Alport Syndrome Medication

Updated: Jul 21, 2015
  • Author: Ramesh Saxena, MD, PhD; Chief Editor: Vecihi Batuman, MD, FASN  more...
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Medication

Medication Summary

Angiotensin-converting enzyme (ACE) inhibitors or angiotensin-receptor blockers (ARBs) should be administered to patients with Alport syndrome who have proteinuria with or without hypertension. Both classes of drugs apparently help to reduce proteinuria by decreasing intraglomerular pressure. Moreover, by inhibiting angiotensin II, a growth factor that is implicated in glomerular sclerosis, these drugs have a potential role in slowing sclerotic progression.

In a randomized study comparing the long-term use of losartan (an ARB) with that of enalapril (an ACE inhibitor) in the treatment of proteinuria in children with Alport syndrome, Webb et al found both drugs to be effective and well tolerated. The investigators studied protein levels and renal function in 27 children with Alport syndrome, following urinary protein ̶ to-creatinine ratios and estimated glomerular filtration rates for up to 3 years. It was found that initial proteinuria decreases in the losartan patients were maintained over the follow-up period, while the enalapril patients not only maintained initial decreases but experienced additional reductions in proteinuria over the 3 years. The incidence of adverse events was low for both sets of patients. [24]

Some small, uncontrolled studies have indicated that cyclosporine may reduce proteinuria and stabilize renal functions in patients with Alport syndrome. Nonetheless, there is also evidence to suggest that patient response to cyclosporine can vary and that the drug may accelerate the development of interstitial fibrosis. [21]

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ACE inhibitors

Class Summary

These agents help to reduce proteinuria by decreasing intraglomerular pressure. Moreover, by inhibiting the conversion of angiotensin I to angiotensin II, a growth factor that is implicated in glomerular sclerosis, these drugs have a potential role in slowing sclerotic progression.

Enalapril (Vasotec)

Enalapril is a competitive inhibitor of ACE. By preventing the conversion of angiotensin I to angiotensin II, a potent vasoconstrictor, it increases levels of plasma renin and reduces aldosterone secretion.

Fosinopril

A competitive inhibitor of ACE, fosinopril reduces angiotensin II levels, decreasing aldosterone secretion.

Lisinopril (Zestril, Prinivil)

A competitive inhibitor of ACE, lisinopril reduces angiotensin II levels, decreasing aldosterone secretion.

Quinapril (Accupril)

A competitive inhibitor of ACE, quinapril reduces angiotensin II levels, decreasing aldosterone secretion.

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Angiotensin-Receptor Blockers (ARBs)

Class Summary

ARBS help to reduce proteinuria by decreasing intraglomerular pressure. As with ACE inhibitors, these drugs inhibit the production of angiotensin II, giving them a potential role in slowing the progression of glomerular sclerosis. Unlike ACE inhibitors, however, ARBs do not activate bradykinin and are less likely to be associated with cough and angioedema.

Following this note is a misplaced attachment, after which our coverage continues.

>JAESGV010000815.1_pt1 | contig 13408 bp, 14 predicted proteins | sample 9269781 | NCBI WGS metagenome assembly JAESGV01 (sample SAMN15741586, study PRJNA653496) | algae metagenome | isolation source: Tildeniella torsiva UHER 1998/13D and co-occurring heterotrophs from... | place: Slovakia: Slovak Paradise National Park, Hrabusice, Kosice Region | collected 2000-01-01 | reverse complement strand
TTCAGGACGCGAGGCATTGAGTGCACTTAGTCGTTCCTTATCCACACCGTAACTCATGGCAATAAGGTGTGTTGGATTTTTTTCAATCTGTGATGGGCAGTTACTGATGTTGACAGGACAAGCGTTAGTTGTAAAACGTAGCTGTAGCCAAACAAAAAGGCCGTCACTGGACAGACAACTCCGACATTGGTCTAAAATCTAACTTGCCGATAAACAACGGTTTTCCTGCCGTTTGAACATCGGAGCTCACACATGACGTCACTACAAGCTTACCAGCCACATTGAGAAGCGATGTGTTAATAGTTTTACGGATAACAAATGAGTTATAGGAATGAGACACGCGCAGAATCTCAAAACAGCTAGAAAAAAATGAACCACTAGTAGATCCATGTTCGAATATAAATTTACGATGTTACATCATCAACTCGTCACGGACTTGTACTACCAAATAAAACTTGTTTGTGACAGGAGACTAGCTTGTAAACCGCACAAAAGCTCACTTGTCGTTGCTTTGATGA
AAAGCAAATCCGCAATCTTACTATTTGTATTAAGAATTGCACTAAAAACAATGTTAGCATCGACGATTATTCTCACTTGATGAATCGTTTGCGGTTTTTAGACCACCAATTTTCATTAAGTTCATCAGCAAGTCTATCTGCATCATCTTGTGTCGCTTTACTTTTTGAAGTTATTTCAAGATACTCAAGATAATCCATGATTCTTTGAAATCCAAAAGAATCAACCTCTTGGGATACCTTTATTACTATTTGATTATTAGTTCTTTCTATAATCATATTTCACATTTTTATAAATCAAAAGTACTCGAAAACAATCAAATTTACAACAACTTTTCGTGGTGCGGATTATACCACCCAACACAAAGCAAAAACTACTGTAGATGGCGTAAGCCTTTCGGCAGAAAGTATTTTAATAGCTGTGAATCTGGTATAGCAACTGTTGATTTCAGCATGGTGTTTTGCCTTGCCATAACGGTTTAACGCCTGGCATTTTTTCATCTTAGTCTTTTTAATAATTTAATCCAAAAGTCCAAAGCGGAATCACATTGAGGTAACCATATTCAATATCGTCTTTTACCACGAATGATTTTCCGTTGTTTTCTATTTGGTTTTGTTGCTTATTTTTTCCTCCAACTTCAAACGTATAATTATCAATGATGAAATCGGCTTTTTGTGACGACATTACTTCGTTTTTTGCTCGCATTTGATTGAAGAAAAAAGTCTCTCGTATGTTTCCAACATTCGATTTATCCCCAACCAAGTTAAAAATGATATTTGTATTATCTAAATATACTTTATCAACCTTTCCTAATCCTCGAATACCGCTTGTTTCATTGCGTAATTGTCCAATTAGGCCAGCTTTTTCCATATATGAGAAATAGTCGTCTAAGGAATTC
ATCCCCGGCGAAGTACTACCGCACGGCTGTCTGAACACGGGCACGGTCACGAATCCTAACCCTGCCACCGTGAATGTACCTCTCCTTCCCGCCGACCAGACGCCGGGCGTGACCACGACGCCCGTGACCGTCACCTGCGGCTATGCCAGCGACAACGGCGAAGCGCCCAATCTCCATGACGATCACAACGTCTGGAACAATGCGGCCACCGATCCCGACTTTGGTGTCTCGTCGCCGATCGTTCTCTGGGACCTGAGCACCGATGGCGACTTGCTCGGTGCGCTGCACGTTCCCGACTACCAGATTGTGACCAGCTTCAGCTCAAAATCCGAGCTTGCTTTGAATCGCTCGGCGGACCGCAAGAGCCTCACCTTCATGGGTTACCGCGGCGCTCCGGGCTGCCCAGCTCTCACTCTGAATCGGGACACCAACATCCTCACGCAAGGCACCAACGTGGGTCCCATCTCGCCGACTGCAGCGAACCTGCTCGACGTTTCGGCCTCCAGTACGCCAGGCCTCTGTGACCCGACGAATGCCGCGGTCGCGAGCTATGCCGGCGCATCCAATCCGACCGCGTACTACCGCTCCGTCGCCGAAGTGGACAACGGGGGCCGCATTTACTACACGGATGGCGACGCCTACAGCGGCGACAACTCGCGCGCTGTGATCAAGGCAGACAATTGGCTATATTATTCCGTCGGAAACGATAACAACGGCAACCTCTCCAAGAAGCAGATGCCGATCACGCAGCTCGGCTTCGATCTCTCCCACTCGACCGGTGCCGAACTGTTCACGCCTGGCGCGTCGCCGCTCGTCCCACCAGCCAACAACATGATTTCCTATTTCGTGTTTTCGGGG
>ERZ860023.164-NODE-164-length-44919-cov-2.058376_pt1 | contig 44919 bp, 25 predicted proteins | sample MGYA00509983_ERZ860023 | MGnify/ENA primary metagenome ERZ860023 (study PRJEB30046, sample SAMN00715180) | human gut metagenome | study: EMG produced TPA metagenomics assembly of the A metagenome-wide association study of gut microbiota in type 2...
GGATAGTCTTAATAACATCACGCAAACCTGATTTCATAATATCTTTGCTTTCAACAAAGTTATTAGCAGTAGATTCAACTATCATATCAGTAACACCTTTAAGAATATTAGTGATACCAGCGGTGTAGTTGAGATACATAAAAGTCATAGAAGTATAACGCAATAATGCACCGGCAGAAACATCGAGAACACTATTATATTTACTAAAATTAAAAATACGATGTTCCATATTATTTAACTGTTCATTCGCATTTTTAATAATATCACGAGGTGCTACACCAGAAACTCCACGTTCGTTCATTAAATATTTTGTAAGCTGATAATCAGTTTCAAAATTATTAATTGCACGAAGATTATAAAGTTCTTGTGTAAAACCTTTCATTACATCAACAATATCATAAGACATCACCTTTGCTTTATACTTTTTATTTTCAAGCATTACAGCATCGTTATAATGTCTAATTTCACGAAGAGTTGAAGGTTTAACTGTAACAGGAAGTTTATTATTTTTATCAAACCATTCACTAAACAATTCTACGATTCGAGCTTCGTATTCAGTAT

Losartan (Cozaar)

Losartan can be used in patients who are unable to tolerate ACE inhibitors. It is a nonpeptide angiotensin II receptor antagonist that blocks the vasoconstrictor and aldosterone-secreting effects of angiotensin II. Losartan may induce a more complete inhibition of the renin-angiotensin system than ACE inhibitors do. Unlike ACE inhibitors, it does not affect the response to bradykinin and is less likely to be associated with cough and angioedema.

Candesartan (Atacand)

Candesartan can be used in patients who are unable to tolerate ACE inhibitors. It is a nonpeptide angiotensin II receptor antagonist that blocks the vasoconstrictor and aldosterone-secreting effects of angiotensin II. Candesartan may induce a more complete inhibition of the renin-angiotensin system than ACE inhibitors do. Unlike ACE inhibitors, it does not affect the response to bradykinin and is less likely to be associated with cough and angioedema.

Valsartan (Diovan)

Valsartan is appropriate for patients unable to tolerate ACE inhibitors. It may induce a more complete inhibition of the RAAS than do ACE inhibitors, it does not affect the response to bradykinin, and it is less likely to be associated with cough and angioedema. Compared with ACE inhibitors (eg, captopril, enalapril), losartan is associated with a lower incidence of drug-induced cough, rash, and taste disturbances.

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Immunosuppressive Agents

Class Summary

Cyclosporine may reduce proteinuria and retard the progression of renal disease by inducing afferent arteriolar vasoconstriction, increasing glomerular permselectivity, and inhibiting proinflammatory lymphokines. Efficacy of this treatment in patients was documented only in small series, and further studies are required before this therapy can be recommended on a routine basis. Abstracts suggest that cyclosporine may accelerate the development of interstitial fibrosis. [21, 25] Therefore, such therapy should be approached with caution and close monitoring.

Cyclosporine (Neoral, Sandimmune, Gengraf)

Cyclosporine is a cyclic polypeptide that suppresses some humoral immunity and, to greater extent, cell-mediated immune reactions.

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